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The Rez Sisters

production photo for The Rez Sisters, with Tracey Nepinak as Philomena Moosetail, Stratford Festival, July 2021.
Production photo for The Rez Sisters, with Tracey Nepinak as Philomena Moosetail, Stratford Festival, July 2021.

Comedy in two acts by Tomson Highway, premiered at the Native Canadian Centre, Toronto by Native Earth Performing Arts, November 26,1986, directed by Larry Lewis, with Gloria Miguel as Pelajia Patchnose, Muriel Miguel as Philomena Moosetail, Monique Mojica as Marie-Adele Starblanket, Anne Anglin as Annie Cook, Gloria Eshkibok as Emily Dictionary, Margaret Cozry as Veronique St. Pierre, Sally Singal as Zhaboonigan Peterson, Rene Highway as Nanabush, and Cheryl Mills a Bingo Girl. It was translated into French by Jocelyne Beaulieu as Les Reines de la réserve and premiered by Théâtre Populaire du Québec in 1993. In 2011 it was revived by Ken Gass with a culturally diverse cast at the Factory Theatre. For the Stratford Festival's 2020 season (delayed to July 2021 by the Covid-19 pandemic), The Rez Sisters was performed in a tent by an Indigenous cast, with Jani Lauzon as Pelajia Patchnose, Tracey Nepinak as Philomena Moosetail, and Nicole Joy-Fraser as Annie Cook (directed by Jessica Carmichael).

The plot follows the pattern of the journey motif. Seven women on the "Rez" share anger, laughter, hardship and gossip when they decide to go to Toronto for the world's biggest bingo game. During the trip, one woman dies of cancer, and another wins $600, which she uses to install a new toilet in her home. A male trickster or Nanabush is present throughout, transforming into a Bingo Master, a Seagull and a Nighthawk during the action.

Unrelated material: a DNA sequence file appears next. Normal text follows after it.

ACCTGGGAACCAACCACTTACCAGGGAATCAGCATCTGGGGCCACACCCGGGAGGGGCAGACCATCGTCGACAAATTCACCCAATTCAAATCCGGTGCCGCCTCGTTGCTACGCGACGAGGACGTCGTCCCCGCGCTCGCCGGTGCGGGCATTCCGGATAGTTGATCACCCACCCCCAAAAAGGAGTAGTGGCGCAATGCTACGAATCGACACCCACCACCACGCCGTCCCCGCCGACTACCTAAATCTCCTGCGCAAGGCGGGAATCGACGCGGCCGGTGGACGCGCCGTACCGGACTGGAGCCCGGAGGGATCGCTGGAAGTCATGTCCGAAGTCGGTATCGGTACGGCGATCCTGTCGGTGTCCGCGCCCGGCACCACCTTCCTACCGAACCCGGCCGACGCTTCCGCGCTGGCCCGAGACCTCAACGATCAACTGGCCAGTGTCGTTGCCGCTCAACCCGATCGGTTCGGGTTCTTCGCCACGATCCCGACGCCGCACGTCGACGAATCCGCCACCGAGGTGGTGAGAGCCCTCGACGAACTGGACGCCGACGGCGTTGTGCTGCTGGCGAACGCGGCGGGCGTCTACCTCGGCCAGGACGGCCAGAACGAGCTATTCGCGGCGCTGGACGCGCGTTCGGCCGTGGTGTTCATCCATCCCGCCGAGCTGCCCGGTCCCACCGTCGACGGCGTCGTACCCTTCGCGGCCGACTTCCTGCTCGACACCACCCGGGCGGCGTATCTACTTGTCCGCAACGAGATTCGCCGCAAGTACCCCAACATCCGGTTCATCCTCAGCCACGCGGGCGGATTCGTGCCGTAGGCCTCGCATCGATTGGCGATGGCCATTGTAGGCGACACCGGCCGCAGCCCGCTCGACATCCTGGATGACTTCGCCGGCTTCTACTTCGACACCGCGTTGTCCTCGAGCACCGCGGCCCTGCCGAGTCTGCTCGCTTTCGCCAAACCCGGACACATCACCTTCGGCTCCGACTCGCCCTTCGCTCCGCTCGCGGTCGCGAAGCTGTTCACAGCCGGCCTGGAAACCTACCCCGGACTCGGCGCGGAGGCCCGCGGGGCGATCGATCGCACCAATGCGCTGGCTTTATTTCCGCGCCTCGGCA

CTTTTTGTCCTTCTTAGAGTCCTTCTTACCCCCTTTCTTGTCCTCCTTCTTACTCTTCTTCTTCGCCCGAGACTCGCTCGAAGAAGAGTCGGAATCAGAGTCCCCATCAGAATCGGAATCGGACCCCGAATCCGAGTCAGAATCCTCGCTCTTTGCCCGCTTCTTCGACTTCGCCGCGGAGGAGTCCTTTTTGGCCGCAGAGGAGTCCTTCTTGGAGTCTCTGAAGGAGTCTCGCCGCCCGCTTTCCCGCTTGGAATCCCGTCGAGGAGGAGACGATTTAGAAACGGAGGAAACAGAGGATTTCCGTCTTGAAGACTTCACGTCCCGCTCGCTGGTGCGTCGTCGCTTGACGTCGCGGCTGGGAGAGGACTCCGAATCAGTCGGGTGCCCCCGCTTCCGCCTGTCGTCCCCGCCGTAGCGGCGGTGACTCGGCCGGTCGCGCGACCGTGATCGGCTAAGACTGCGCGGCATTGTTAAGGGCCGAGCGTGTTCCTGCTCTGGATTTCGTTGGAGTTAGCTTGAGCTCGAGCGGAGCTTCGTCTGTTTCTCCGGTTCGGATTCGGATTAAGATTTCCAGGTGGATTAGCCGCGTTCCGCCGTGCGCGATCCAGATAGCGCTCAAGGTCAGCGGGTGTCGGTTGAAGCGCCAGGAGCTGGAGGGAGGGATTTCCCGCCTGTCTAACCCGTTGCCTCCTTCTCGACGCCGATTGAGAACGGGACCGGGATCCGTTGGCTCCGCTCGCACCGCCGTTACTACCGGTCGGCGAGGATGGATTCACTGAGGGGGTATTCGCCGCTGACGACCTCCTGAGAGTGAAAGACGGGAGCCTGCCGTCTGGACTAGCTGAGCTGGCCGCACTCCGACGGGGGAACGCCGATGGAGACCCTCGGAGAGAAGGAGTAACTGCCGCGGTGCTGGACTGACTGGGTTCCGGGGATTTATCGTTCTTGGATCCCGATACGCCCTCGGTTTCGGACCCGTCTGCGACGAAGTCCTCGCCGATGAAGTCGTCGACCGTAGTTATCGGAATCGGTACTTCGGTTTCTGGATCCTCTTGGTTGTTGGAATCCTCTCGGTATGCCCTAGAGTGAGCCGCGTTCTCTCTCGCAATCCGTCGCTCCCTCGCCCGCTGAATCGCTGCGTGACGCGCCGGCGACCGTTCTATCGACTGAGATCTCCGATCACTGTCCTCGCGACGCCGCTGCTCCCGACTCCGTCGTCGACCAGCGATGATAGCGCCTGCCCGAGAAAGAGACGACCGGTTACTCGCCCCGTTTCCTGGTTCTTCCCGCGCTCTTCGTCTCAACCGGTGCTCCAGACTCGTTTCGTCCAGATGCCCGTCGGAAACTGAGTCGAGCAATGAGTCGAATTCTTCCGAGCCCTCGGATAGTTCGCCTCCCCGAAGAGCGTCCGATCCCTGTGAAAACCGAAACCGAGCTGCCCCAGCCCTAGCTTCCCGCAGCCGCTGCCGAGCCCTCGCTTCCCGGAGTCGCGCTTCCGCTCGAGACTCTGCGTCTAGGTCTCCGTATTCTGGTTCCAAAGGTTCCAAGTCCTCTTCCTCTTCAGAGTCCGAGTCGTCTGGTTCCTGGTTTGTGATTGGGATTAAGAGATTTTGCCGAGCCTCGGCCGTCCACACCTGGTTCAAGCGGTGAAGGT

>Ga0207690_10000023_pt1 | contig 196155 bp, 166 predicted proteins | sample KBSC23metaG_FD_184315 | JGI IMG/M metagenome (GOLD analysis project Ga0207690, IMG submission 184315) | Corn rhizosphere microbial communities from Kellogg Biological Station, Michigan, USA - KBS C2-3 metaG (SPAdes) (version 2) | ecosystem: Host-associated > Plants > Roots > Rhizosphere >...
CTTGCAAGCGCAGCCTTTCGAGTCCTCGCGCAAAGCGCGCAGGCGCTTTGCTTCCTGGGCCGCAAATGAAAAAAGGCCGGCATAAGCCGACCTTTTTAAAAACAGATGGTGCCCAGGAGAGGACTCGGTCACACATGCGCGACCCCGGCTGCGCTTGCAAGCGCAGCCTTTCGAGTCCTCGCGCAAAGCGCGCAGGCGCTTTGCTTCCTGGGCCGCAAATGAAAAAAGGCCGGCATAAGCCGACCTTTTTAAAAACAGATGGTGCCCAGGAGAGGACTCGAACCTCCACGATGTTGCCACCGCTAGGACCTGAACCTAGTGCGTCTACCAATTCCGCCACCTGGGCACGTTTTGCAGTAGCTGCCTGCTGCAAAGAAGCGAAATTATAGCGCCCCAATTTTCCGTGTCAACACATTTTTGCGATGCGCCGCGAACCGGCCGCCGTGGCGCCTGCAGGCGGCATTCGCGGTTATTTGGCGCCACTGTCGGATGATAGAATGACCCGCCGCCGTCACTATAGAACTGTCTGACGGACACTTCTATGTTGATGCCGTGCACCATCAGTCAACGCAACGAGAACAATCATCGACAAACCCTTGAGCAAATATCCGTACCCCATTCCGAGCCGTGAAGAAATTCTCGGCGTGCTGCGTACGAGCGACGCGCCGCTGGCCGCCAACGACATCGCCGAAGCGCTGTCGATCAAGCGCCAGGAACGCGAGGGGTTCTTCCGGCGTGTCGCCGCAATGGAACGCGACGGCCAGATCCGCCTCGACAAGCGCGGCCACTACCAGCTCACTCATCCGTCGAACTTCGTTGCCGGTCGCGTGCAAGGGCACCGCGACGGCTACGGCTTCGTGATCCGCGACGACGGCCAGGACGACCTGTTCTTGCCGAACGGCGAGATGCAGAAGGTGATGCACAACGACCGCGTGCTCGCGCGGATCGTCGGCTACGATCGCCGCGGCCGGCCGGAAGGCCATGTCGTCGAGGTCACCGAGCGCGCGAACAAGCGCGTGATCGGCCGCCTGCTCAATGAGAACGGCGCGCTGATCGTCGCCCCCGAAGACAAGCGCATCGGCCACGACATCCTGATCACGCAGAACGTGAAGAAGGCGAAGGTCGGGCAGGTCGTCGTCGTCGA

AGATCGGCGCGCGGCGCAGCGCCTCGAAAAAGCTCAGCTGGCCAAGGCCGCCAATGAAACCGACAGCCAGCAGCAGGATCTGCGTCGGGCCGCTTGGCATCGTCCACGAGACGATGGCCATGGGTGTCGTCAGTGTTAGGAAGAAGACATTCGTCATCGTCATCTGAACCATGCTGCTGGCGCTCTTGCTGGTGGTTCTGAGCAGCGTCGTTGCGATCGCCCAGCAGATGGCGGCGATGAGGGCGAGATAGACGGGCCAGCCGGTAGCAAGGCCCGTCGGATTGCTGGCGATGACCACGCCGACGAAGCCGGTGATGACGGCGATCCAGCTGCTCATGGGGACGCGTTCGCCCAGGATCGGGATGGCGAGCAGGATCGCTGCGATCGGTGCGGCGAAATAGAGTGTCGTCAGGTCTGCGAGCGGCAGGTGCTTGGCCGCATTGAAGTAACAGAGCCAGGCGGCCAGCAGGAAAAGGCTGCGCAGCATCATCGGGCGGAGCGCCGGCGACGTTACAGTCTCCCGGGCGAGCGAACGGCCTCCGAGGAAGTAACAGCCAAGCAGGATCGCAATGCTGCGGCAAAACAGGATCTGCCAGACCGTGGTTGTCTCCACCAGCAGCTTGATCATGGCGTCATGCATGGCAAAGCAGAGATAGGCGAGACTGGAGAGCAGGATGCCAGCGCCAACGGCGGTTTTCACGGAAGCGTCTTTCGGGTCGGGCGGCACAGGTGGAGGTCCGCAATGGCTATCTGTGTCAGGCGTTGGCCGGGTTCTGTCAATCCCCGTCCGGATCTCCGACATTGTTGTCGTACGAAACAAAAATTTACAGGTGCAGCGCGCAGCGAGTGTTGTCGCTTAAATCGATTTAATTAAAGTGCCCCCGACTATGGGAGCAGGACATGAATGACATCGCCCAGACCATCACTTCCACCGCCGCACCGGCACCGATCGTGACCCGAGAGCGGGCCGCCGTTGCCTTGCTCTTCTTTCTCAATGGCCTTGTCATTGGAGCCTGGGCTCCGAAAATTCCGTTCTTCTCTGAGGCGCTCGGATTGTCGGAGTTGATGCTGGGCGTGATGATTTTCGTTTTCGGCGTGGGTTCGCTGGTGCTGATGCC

CTE photo
Tomson Highway

Highway has indicated that the work was strongly influenced by Michel Tremblay's Les Belles-soeurs, touching on the themes of complicity among women and on games-playing as way of reinforcing a community. It was also influenced by the work of James Reaney in its enacting of the interconnection of mythology and everyday life.

The work mixes crackling dialogue with a First Nations spiritualism to show the forces shaping these women's lives: traditional and modern. Although written primarily in English, it interjects Cree and Ojibway, the languages of the reserve on Manitoulin Island where the action takes place.

All of the women have experienced colonial and patriarchal abuse, but find strength in their shared goal. Winning the bingo becomes a means of overcoming their privations and limitations, although it is the journey towards this goal that provides them with communal strength and resolve. Nanabush interacts with each, provoking, challenging, thwarting, and encouraging.

Reading: Anne Nothof. "Cultural Collision and Magical Transformation: The Plays of Tomson Highway." Studies in Canadian Literature 20.2 (1995): 34-43.

Commentary by Gaetan Charlebois and Anne Nothof.

Last updated 2021-11-18